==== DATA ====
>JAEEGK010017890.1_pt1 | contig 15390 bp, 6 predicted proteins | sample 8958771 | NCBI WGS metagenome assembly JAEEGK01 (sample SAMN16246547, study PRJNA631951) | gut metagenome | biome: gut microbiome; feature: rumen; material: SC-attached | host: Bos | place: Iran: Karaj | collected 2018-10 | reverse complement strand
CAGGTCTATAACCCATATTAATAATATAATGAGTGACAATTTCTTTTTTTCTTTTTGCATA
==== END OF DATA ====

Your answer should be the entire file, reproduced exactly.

>JAEEGK010017890.1_pt1 | contig 15390 bp, 6 predicted proteins | sample 8958771 | NCBI WGS metagenome assembly JAEEGK01 (sample SAMN16246547, study PRJNA631951) | gut metagenome | biome: gut microbiome; feature: rumen; material: SC-attached | host: Bos | place: Iran: Karaj | collected 2018-10 | reverse complement strand
CAGGTCTATAACCCATATTAATAATATAATGAGTGACAATTTCTTTTTTTCTTTTTGCATA